Live Updates: After Channel Drownings, France and U.K. Trade Blame and Promises
The day after at least 27 people died trying to cross the English Channel when their flimsy inflatable boat capsized during the perilous voyage, the leaders of France and England vowed to crack down on migrant crossings even as they offered a fractious response to one of the deadliest disasters in recent years involving migrants trying to cross the narrow waterway separating the two countries.
French officials confirmed that children and a pregnant woman were among those who had drowned, as crews worked in the cold and wind to recover bodies and to try to identify those who died. Two people, one from Iraq and one from Somalia, were found and taken to a French hospital, where they were being treated for severe hypothermia.
The tragedy was a stark reminder that five years after authorities dismantled a sprawling migrant camp in Calais, both countries are still struggling to handle migrants in the area.
France and Britain have long accused each other of not doing enough to curb attempts to cross the Channel. After the tragedy on Wednesday, Prime Minister Boris Johnson of Britain said greater efforts should be made to allow joint patrols along the French coast.
And President Emmanuel Macron of France said he expected the British “to cooperate fully and to abstain from using this dramatic situation for political means.”
Speaking to reporters on Thursday, Mr. Macron added that France was in any case only a “country of transit” for migrants who wanted to reach Britain.
“In a way, we are holding the border for the British,” he said, adding that most of the migrants who reach the area around Calais did not want asylum in France despite offers from French authorities.
The two leaders spoke by phone late on Wednesday and said in statements afterward that they had agreed to step up efforts to prevent migrants from making the journey across one of the world’s busiest shipping lanes.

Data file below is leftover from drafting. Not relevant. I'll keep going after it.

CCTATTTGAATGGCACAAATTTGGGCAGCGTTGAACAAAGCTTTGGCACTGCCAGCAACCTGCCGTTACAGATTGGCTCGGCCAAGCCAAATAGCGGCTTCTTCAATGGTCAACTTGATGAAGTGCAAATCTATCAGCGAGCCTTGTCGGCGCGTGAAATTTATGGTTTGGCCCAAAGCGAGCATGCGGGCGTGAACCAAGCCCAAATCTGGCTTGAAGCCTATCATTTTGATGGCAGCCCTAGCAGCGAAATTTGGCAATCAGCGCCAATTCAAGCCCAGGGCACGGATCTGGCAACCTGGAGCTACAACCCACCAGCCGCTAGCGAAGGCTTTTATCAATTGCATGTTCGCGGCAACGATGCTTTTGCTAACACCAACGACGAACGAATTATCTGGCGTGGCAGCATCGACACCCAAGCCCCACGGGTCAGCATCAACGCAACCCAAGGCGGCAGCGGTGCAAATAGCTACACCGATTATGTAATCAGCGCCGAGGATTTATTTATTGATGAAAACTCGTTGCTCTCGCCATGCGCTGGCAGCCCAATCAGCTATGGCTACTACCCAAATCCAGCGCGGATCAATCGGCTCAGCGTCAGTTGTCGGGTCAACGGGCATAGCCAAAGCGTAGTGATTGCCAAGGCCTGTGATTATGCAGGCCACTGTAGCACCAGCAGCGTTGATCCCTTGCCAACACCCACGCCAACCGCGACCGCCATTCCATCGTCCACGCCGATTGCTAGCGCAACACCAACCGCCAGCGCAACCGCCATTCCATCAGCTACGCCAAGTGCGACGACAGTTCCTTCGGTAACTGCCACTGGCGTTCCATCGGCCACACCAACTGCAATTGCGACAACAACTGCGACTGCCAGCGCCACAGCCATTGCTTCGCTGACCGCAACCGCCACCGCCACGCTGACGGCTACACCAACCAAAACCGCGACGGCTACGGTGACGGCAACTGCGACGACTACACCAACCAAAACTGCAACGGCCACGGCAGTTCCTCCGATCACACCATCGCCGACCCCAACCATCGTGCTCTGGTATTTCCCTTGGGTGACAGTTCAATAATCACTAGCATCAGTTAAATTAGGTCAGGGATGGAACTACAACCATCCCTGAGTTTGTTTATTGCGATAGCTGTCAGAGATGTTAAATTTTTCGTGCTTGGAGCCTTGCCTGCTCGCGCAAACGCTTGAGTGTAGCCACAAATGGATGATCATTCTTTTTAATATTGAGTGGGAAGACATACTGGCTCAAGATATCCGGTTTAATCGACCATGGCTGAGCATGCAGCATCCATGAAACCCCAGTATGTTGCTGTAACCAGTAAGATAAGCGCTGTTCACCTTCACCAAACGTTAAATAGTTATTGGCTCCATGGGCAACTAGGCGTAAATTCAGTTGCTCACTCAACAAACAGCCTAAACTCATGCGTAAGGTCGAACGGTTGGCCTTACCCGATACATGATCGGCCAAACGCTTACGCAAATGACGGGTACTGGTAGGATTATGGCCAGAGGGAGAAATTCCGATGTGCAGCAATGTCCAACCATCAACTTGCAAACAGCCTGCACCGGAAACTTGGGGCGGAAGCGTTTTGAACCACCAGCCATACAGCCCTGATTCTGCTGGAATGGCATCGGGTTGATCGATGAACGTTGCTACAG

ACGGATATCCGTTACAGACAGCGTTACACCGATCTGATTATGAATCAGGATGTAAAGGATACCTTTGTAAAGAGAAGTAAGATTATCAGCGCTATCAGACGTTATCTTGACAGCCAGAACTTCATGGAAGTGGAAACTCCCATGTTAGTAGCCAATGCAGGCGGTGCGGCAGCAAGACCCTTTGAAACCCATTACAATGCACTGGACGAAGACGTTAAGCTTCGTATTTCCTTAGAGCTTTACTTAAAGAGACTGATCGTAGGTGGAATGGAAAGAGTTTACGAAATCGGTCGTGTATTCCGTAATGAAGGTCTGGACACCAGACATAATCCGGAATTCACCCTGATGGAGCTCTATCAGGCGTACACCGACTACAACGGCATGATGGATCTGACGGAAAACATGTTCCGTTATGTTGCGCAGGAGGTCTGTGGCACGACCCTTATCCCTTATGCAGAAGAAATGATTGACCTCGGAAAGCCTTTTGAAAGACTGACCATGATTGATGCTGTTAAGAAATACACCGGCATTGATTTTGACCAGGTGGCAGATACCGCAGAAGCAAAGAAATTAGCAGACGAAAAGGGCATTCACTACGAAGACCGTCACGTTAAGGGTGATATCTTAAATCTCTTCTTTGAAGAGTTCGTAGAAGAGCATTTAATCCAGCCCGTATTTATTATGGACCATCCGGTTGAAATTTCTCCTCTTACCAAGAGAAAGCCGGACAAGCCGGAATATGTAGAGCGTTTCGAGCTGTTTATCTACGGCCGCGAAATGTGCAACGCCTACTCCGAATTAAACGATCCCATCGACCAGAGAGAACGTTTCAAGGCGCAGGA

Under an agreement between the two nations, Britain pays France to clamp down on crossings through surveillance and patrols.
Mr. Johnson said that he was “shocked and appalled and deeply saddened by the loss of life at sea in the Channel.” But, he added: “I also want to say that this disaster underscores how dangerous it is to cross the Channel in this way.”
Mr. Macron called for an immediate tightening of border controls and an increased crackdown with other European nations on people smugglers.
“France won’t let the Channel become a graveyard,” he said in a statement.
The drownings came only a few days after French and British authorities had reached an agreement to do more to stem the number of people taking to the sea.
Attempts to reach Britain in small boats have increased in recent years as the authorities have cracked down on the smuggling of asylum seekers inside trucks crossing by ferry or through the Channel Tunnel.
Since the beginning of the year, there have been 47,000 attempts to cross the Channel in small boats and 7,800 migrants had been saved from shipwrecks, according to French officials. Before Wednesday, seven people had died or disappeared so far this year.